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My normal pattern is to branch from master, do a ton of work, then rebase and git svn dcommit. How can I clean up all my old branches?

Basically I want to find any branches that have git-svn-id: in the message and git branch -D those.

NOTE: git branch --no-color --no-track --merged gets me most of the way, but if I ever get into a situation where I need a git fetch -f (because of a crazy git-svn bug) I would have to go and rebase all the branches myself.

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Shouldn't all the branches have git-svn-id: in the commit message? or are you referring to the latest commit? –  prusswan Oct 31 '11 at 2:43
Yeah, the HEAD will only have a git-svn-id if it have been merged –  Paul Tarjan Oct 31 '11 at 17:48
alright, then I suppose it is a matter of using some batch file to list local branches and check them for that condition. I will probably do the deletion separately since it is rather risky –  prusswan Nov 2 '11 at 10:06

1 Answer 1

up vote 0 down vote accepted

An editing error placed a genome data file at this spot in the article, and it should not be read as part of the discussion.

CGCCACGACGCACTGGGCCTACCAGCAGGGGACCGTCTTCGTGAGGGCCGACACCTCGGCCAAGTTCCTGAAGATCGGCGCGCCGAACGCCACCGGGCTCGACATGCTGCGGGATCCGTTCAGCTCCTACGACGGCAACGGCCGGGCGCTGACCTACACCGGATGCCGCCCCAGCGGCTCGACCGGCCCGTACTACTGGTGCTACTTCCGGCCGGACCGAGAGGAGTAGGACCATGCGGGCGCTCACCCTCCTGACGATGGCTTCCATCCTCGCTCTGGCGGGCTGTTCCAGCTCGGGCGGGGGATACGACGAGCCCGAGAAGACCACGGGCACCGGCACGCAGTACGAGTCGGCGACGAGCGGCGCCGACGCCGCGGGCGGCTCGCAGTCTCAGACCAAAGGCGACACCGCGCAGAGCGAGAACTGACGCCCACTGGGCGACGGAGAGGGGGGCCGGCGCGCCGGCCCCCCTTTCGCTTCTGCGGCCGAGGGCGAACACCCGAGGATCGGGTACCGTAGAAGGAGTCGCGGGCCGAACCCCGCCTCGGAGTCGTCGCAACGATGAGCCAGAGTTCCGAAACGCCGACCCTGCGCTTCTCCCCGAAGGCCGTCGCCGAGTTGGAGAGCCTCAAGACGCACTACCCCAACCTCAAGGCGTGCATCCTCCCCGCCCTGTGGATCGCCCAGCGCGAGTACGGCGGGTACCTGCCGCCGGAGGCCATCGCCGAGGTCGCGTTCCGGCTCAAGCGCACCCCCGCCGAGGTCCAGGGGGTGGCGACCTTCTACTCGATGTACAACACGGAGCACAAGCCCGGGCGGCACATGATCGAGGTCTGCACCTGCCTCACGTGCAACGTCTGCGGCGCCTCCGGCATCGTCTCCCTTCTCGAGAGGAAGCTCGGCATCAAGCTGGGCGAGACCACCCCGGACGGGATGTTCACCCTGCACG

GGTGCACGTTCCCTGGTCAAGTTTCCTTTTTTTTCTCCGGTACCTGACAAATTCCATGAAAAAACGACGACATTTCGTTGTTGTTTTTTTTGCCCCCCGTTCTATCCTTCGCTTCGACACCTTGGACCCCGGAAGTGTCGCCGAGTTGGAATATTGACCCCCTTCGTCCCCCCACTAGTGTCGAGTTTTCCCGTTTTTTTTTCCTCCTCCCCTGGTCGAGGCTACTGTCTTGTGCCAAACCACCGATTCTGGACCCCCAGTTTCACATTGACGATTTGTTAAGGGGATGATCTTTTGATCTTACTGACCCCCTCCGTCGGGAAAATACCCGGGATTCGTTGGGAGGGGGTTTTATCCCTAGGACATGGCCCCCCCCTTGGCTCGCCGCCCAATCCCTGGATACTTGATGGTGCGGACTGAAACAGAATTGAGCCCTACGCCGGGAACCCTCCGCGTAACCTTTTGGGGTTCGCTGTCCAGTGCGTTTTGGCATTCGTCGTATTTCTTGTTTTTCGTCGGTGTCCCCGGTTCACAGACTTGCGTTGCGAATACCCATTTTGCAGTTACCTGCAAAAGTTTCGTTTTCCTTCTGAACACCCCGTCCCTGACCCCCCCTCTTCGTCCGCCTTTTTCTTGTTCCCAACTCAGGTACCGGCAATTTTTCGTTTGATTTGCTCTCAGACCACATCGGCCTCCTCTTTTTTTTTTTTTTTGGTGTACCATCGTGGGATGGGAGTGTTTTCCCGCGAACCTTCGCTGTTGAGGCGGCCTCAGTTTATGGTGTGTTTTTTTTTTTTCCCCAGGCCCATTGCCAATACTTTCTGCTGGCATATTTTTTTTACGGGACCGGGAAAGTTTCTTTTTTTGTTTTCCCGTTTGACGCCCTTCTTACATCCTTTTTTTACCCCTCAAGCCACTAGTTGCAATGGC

A sort-of-one-liner:

git for-each-ref --format='%(refname:short)' refs/heads |
while read branch; do
    if git show -s $branch | grep 'git-svn-id:'; then
        git branch -D $branch

Note that this is untested; I don't use git-svn, and it's just based on the requirements in the second paragraph of your question. You might try it first with an echo in there instead of git branch -D, to make sure the list of branches looks like what you'd expect. I can help refine it as necessary.

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Worked perfectly. Can you format it for inclusion in a .gitconfig so I can do git gcbr and it will clean up my branches? –  Paul Tarjan Dec 14 '11 at 23:54
@PaulTarjan: Really with anything nontrivial, it's better to put it in a script called git-gcbr somewhere in your path, so that it's actually possible to read and edit later. That also makes it easier to do things like adding a dry-run/force option in case you want to tread cautiously. (Or you could just have it echo the branch names, inspect, and pipe to xargs git branch -D, I suppose.) –  Jefromi Dec 15 '11 at 1:44

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